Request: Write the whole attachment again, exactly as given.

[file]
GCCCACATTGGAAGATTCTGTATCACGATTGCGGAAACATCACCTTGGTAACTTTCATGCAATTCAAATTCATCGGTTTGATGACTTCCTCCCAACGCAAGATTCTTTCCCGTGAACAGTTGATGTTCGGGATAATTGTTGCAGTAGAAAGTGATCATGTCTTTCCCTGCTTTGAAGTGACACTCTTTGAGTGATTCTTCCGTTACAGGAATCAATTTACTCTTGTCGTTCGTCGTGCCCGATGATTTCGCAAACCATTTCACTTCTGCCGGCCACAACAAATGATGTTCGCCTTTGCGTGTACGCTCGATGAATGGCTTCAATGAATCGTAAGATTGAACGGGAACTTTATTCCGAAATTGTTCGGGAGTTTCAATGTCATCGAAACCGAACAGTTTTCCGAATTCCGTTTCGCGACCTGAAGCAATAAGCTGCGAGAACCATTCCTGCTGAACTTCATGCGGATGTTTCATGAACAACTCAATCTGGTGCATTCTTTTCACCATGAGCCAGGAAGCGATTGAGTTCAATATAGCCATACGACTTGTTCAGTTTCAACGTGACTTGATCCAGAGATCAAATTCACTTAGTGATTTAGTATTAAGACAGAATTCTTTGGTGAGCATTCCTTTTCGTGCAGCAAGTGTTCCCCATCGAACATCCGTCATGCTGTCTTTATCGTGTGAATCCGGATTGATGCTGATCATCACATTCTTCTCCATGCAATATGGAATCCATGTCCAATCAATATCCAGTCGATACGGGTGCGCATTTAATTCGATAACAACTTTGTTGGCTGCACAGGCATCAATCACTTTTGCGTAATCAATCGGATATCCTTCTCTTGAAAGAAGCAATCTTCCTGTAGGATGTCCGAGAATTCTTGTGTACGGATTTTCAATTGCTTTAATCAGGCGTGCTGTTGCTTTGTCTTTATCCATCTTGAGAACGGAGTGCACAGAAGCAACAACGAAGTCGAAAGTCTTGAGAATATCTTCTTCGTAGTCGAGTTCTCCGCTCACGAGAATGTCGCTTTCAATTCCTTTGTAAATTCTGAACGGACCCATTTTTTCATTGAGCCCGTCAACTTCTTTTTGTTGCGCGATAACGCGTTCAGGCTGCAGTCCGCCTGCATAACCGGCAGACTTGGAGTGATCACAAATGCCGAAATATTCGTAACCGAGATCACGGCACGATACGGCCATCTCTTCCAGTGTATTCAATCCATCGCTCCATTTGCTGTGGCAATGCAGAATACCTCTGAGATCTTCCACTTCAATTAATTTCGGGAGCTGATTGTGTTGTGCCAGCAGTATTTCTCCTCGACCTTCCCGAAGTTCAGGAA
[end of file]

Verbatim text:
GCCCACATTGGAAGATTCTGTATCACGATTGCGGAAACATCACCTTGGTAACTTTCATGCAATTCAAATTCATCGGTTTGATGACTTCCTCCCAACGCAAGATTCTTTCCCGTGAACAGTTGATGTTCGGGATAATTGTTGCAGTAGAAAGTGATCATGTCTTTCCCTGCTTTGAAGTGACACTCTTTGAGTGATTCTTCCGTTACAGGAATCAATTTACTCTTGTCGTTCGTCGTGCCCGATGATTTCGCAAACCATTTCACTTCTGCCGGCCACAACAAATGATGTTCGCCTTTGCGTGTACGCTCGATGAATGGCTTCAATGAATCGTAAGATTGAACGGGAACTTTATTCCGAAATTGTTCGGGAGTTTCAATGTCATCGAAACCGAACAGTTTTCCGAATTCCGTTTCGCGACCTGAAGCAATAAGCTGCGAGAACCATTCCTGCTGAACTTCATGCGGATGTTTCATGAACAACTCAATCTGGTGCATTCTTTTCACCATGAGCCAGGAAGCGATTGAGTTCAATATAGCCATACGACTTGTTCAGTTTCAACGTGACTTGATCCAGAGATCAAATTCACTTAGTGATTTAGTATTAAGACAGAATTCTTTGGTGAGCATTCCTTTTCGTGCAGCAAGTGTTCCCCATCGAACATCCGTCATGCTGTCTTTATCGTGTGAATCCGGATTGATGCTGATCATCACATTCTTCTCCATGCAATATGGAATCCATGTCCAATCAATATCCAGTCGATACGGGTGCGCATTTAATTCGATAACAACTTTGTTGGCTGCACAGGCATCAATCACTTTTGCGTAATCAATCGGATATCCTTCTCTTGAAAGAAGCAATCTTCCTGTAGGATGTCCGAGAATTCTTGTGTACGGATTTTCAATTGCTTTAATCAGGCGTGCTGTTGCTTTGTCTTTATCCATCTTGAGAACGGAGTGCACAGAAGCAACAACGAAGTCGAAAGTCTTGAGAATATCTTCTTCGTAGTCGAGTTCTCCGCTCACGAGAATGTCGCTTTCAATTCCTTTGTAAATTCTGAACGGACCCATTTTTTCATTGAGCCCGTCAACTTCTTTTTGTTGCGCGATAACGCGTTCAGGCTGCAGTCCGCCTGCATAACCGGCAGACTTGGAGTGATCACAAATGCCGAAATATTCGTAACCGAGATCACGGCACGATACGGCCATCTCTTCCAGTGTATTCAATCCATCGCTCCATTTGCTGTGGCAATGCAGAATACCTCTGAGATCTTCCACTTCAATTAATTTCGGGAGCTGATTGTGTTGTGCCAGCAGTATTTCTCCTCGACCTTCCCGAAGTTCAGGAA